Archive for March, 2010

Get an Obligation Free Online Trial of Microsoft Dynamics CRM

March 31, 2010 Leave a comment

Discover how to power up your sales, marketing & service to customers. Check out this new site to learn about CRM and give it a go. 

Cheers, Ross


New Dynamics CRM Book Available

March 31, 2010 Leave a comment

Microsoft Press Publishes Working With Microsoft Dynamics CRM 4.0

Happy Easter everyone! Ross

Microsoft Releases Technical Preview of Next Generation of Microsoft Dynamics CRM

March 26, 2010 Leave a comment

The Community Technical Preview 3 for the next generation of Microsoft Dynamics CRM, code-named “CRM5” has been announced. This CTP is primarily aimed at software developers within the broad partner base of Microsoft Dynamics CRM, including independent software vendors (ISVs), global system integrators (GSIs), hosting partners and value-added resellers (VARs), giving them an opportunity to start early development and testing of their solutions for this new release.

“With this next version, Microsoft is continuing to drive new levels of user productivity and collaboration, giving customers deep core CRM capabilities, low total cost of ownership, and fast and easy deployment options for their CRM applications,” said Brad Wilson, general manager of Microsoft Dynamics CRM.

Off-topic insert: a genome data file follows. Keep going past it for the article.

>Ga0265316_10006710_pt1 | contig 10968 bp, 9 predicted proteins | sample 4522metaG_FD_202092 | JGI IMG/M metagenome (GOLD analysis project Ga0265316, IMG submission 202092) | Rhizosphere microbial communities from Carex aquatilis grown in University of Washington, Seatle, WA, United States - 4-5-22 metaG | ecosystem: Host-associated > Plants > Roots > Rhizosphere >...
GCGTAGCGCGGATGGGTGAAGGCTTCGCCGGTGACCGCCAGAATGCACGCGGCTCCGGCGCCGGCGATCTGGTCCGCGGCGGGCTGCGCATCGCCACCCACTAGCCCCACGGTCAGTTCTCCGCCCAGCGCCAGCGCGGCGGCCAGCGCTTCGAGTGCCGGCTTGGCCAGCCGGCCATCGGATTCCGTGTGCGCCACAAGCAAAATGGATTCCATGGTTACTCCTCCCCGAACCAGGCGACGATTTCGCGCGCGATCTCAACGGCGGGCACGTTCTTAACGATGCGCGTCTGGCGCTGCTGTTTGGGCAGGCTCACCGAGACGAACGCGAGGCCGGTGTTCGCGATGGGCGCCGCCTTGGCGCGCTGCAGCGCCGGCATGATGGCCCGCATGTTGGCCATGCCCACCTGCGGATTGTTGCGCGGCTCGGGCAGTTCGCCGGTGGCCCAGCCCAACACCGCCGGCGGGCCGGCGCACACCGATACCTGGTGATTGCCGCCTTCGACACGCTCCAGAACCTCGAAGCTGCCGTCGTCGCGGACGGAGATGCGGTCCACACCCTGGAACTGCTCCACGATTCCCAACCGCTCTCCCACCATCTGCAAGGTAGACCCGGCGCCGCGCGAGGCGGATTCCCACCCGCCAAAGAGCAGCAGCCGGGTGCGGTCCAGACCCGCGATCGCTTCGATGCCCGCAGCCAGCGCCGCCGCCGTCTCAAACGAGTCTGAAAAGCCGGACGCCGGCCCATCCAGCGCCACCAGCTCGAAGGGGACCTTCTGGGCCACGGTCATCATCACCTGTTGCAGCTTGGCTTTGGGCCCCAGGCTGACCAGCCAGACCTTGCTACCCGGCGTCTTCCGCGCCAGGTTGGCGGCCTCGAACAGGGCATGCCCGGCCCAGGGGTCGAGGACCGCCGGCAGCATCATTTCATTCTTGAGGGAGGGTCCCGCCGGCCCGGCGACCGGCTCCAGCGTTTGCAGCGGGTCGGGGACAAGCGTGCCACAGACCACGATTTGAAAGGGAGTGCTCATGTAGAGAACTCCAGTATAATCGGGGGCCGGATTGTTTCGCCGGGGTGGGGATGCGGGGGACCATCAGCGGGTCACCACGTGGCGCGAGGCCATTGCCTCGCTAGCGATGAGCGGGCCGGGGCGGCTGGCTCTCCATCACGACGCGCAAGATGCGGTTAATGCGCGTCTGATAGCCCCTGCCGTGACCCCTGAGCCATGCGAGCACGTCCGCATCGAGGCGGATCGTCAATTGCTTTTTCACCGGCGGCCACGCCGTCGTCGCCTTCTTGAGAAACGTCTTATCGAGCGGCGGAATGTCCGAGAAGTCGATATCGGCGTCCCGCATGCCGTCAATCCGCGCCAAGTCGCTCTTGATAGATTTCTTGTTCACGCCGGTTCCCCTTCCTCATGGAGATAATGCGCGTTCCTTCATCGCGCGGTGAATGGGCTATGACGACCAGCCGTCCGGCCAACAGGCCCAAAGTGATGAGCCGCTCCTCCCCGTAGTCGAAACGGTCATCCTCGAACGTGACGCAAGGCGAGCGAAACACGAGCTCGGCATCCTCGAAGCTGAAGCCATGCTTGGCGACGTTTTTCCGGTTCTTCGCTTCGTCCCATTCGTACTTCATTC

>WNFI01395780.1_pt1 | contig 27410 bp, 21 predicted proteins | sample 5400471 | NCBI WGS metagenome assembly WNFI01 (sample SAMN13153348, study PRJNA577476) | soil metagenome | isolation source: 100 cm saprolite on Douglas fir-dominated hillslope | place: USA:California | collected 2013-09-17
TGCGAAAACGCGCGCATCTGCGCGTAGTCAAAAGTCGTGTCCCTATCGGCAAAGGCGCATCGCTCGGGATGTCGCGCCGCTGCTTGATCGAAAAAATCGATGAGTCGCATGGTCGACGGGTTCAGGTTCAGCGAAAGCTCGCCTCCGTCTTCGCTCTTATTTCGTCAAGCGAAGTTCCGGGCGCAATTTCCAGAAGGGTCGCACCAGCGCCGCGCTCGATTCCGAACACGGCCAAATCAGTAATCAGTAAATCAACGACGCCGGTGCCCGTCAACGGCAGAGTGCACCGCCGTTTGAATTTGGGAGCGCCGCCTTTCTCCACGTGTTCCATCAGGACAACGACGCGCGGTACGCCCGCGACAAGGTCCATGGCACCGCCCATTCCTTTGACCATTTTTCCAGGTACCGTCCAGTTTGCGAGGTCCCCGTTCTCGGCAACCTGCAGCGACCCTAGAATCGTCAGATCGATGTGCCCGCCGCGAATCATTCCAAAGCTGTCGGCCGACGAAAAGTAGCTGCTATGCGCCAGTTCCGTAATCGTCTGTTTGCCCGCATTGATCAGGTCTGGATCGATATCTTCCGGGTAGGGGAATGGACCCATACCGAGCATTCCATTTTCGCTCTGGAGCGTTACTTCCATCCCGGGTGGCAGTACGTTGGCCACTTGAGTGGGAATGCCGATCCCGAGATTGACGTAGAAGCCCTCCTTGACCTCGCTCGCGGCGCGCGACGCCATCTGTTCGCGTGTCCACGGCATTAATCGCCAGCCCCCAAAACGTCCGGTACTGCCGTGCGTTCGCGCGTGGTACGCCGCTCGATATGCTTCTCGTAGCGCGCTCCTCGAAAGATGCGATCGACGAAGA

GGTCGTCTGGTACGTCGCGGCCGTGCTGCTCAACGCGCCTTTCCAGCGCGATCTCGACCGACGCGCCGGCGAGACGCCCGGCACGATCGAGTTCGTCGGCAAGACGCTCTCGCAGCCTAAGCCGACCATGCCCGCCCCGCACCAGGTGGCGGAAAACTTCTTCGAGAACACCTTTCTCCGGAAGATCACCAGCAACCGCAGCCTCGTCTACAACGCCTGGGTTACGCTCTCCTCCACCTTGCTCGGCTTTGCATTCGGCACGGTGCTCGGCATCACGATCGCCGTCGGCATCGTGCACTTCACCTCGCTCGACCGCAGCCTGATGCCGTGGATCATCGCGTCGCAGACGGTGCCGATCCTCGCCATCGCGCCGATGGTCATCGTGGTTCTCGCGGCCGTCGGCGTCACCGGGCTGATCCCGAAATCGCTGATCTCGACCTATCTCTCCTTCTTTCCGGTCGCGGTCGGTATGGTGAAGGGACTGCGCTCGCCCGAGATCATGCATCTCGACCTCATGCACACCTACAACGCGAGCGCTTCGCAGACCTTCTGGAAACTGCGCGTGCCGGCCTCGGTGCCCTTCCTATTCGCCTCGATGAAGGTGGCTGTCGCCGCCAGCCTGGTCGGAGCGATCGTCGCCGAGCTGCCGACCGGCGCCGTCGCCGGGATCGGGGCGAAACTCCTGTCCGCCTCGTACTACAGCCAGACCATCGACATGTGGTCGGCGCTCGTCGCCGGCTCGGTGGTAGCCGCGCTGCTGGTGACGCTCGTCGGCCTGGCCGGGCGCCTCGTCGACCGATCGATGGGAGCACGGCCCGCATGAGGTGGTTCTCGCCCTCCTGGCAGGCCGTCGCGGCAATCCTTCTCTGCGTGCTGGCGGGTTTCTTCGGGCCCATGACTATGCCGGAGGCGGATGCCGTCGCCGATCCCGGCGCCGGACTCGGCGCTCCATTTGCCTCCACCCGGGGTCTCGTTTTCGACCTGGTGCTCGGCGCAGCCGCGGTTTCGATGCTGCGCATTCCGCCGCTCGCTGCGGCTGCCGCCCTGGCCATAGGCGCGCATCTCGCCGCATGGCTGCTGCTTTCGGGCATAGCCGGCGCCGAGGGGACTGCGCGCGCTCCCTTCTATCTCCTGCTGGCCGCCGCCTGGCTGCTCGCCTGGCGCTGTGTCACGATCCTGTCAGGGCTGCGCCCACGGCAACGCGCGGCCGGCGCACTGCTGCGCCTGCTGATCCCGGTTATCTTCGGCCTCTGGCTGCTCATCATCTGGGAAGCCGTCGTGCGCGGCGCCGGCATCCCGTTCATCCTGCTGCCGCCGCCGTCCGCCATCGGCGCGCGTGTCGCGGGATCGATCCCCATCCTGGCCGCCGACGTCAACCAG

More information about “CRM5” is available at the Microsoft Dynamics CRM team blog at More information on partner opportunities with Microsoft Dynamics CRM can be found at the Microsoft Partner Network Web site,

The full press release this is extracted from can be viewed on Microsoft PressPass here:

Cheers, Ross

The Cloud Fuels Microsoft and Microsoft Fuels the Cloud

March 25, 2010 Leave a comment

Recently Steve Ballmer made an important speech about how the most widely used software in the world is now made for the cloud. Twenty million businesses and over a billion people use Microsoft cloud services. We and our partners are committed to delivering a broad set of enterprise-ready products and services that build on what you already know. We’re all in.

In the speech Ballmer identifies five key dimensions of the cloud and shows how they can help you get ahead. From creating opportunity for businesses and their customers, to enabling new and meaningful ways to communicate, the cloud is redefining our technology environment. Check out this site if you want to watch this speech or learn more about what Microsoft means when we say “We’re all in” with respect to the industry movement to Cloud Computing.